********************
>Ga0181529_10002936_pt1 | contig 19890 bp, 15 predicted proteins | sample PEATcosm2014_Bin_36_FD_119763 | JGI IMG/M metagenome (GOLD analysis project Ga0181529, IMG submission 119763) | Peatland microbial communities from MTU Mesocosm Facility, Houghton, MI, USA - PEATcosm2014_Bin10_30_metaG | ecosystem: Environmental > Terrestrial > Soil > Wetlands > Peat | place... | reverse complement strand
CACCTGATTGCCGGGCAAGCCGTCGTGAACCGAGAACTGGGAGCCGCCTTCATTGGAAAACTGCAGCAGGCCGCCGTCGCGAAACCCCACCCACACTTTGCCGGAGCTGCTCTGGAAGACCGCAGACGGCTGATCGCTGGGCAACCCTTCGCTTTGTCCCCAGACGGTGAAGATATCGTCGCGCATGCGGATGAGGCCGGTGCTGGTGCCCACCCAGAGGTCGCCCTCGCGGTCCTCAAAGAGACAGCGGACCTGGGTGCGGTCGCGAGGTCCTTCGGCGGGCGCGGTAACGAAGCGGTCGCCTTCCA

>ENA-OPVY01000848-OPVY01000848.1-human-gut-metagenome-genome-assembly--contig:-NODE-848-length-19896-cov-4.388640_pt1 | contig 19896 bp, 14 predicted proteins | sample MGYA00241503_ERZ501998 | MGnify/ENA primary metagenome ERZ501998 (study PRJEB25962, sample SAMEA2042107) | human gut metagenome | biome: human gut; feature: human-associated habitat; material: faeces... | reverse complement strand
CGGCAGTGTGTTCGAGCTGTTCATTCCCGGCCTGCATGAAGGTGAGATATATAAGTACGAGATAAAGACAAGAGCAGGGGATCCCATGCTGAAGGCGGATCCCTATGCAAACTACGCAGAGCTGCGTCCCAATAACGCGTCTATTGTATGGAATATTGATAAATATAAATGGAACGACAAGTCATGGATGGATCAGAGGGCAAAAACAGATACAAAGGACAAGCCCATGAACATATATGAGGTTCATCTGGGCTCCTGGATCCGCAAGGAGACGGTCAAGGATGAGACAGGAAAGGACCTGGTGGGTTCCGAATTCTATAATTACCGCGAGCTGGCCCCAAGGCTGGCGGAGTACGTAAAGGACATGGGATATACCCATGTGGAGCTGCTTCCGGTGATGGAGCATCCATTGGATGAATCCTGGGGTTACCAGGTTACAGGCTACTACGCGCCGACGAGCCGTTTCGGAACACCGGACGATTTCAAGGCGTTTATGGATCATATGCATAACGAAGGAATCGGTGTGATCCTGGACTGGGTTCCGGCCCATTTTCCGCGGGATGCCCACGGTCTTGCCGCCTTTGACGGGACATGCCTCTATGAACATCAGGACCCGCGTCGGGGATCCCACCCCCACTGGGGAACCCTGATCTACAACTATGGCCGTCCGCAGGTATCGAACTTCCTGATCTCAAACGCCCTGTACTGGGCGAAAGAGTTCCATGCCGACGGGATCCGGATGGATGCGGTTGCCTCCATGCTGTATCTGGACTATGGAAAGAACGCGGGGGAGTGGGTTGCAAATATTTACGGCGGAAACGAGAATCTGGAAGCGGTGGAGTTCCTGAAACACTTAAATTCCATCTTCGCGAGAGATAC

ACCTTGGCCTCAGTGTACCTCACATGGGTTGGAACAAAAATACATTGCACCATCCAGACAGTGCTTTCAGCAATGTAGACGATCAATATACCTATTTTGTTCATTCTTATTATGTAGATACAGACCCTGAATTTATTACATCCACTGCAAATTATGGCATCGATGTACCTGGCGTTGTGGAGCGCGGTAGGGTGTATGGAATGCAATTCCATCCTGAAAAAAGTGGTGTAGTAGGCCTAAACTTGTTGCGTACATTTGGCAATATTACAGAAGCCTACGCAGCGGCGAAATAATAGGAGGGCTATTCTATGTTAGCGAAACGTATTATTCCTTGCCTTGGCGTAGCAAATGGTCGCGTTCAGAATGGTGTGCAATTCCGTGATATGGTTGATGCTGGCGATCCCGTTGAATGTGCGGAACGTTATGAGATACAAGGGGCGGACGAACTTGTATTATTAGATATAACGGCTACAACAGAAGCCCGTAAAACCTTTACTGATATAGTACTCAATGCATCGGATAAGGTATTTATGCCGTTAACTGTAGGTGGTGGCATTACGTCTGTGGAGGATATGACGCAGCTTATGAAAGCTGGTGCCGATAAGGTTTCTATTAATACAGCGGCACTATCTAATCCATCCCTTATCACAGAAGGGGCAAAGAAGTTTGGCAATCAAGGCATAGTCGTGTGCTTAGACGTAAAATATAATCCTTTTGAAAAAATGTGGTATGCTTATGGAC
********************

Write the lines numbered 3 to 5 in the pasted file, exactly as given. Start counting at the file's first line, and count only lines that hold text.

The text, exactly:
>ENA-OPVY01000848-OPVY01000848.1-human-gut-metagenome-genome-assembly--contig:-NODE-848-length-19896-cov-4.388640_pt1 | contig 19896 bp, 14 predicted proteins | sample MGYA00241503_ERZ501998 | MGnify/ENA primary metagenome ERZ501998 (study PRJEB25962, sample SAMEA2042107) | human gut metagenome | biome: human gut; feature: human-associated habitat; material: faeces... | reverse complement strand
CGGCAGTGTGTTCGAGCTGTTCATTCCCGGCCTGCATGAAGGTGAGATATATAAGTACGAGATAAAGACAAGAGCAGGGGATCCCATGCTGAAGGCGGATCCCTATGCAAACTACGCAGAGCTGCGTCCCAATAACGCGTCTATTGTATGGAATATTGATAAATATAAATGGAACGACAAGTCATGGATGGATCAGAGGGCAAAAACAGATACAAAGGACAAGCCCATGAACATATATGAGGTTCATCTGGGCTCCTGGATCCGCAAGGAGACGGTCAAGGATGAGACAGGAAAGGACCTGGTGGGTTCCGAATTCTATAATTACCGCGAGCTGGCCCCAAGGCTGGCGGAGTACGTAAAGGACATGGGATATACCCATGTGGAGCTGCTTCCGGTGATGGAGCATCCATTGGATGAATCCTGGGGTTACCAGGTTACAGGCTACTACGCGCCGACGAGCCGTTTCGGAACACCGGACGATTTCAAGGCGTTTATGGATCATATGCATAACGAAGGAATCGGTGTGATCCTGGACTGGGTTCCGGCCCATTTTCCGCGGGATGCCCACGGTCTTGCCGCCTTTGACGGGACATGCCTCTATGAACATCAGGACCCGCGTCGGGGATCCCACCCCCACTGGGGAACCCTGATCTACAACTATGGCCGTCCGCAGGTATCGAACTTCCTGATCTCAAACGCCCTGTACTGGGCGAAAGAGTTCCATGCCGACGGGATCCGGATGGATGCGGTTGCCTCCATGCTGTATCTGGACTATGGAAAGAACGCGGGGGAGTGGGTTGCAAATATTTACGGCGGAAACGAGAATCTGGAAGCGGTGGAGTTCCTGAAACACTTAAATTCCATCTTCGCGAGAGATAC

ACCTTGGCCTCAGTGTACCTCACATGGGTTGGAACAAAAATACATTGCACCATCCAGACAGTGCTTTCAGCAATGTAGACGATCAATATACCTATTTTGTTCATTCTTATTATGTAGATACAGACCCTGAATTTATTACATCCACTGCAAATTATGGCATCGATGTACCTGGCGTTGTGGAGCGCGGTAGGGTGTATGGAATGCAATTCCATCCTGAAAAAAGTGGTGTAGTAGGCCTAAACTTGTTGCGTACATTTGGCAATATTACAGAAGCCTACGCAGCGGCGAAATAATAGGAGGGCTATTCTATGTTAGCGAAACGTATTATTCCTTGCCTTGGCGTAGCAAATGGTCGCGTTCAGAATGGTGTGCAATTCCGTGATATGGTTGATGCTGGCGATCCCGTTGAATGTGCGGAACGTTATGAGATACAAGGGGCGGACGAACTTGTATTATTAGATATAACGGCTACAACAGAAGCCCGTAAAACCTTTACTGATATAGTACTCAATGCATCGGATAAGGTATTTATGCCGTTAACTGTAGGTGGTGGCATTACGTCTGTGGAGGATATGACGCAGCTTATGAAAGCTGGTGCCGATAAGGTTTCTATTAATACAGCGGCACTATCTAATCCATCCCTTATCACAGAAGGGGCAAAGAAGTTTGGCAATCAAGGCATAGTCGTGTGCTTAGACGTAAAATATAATCCTTTTGAAAAAATGTGGTATGCTTATGGAC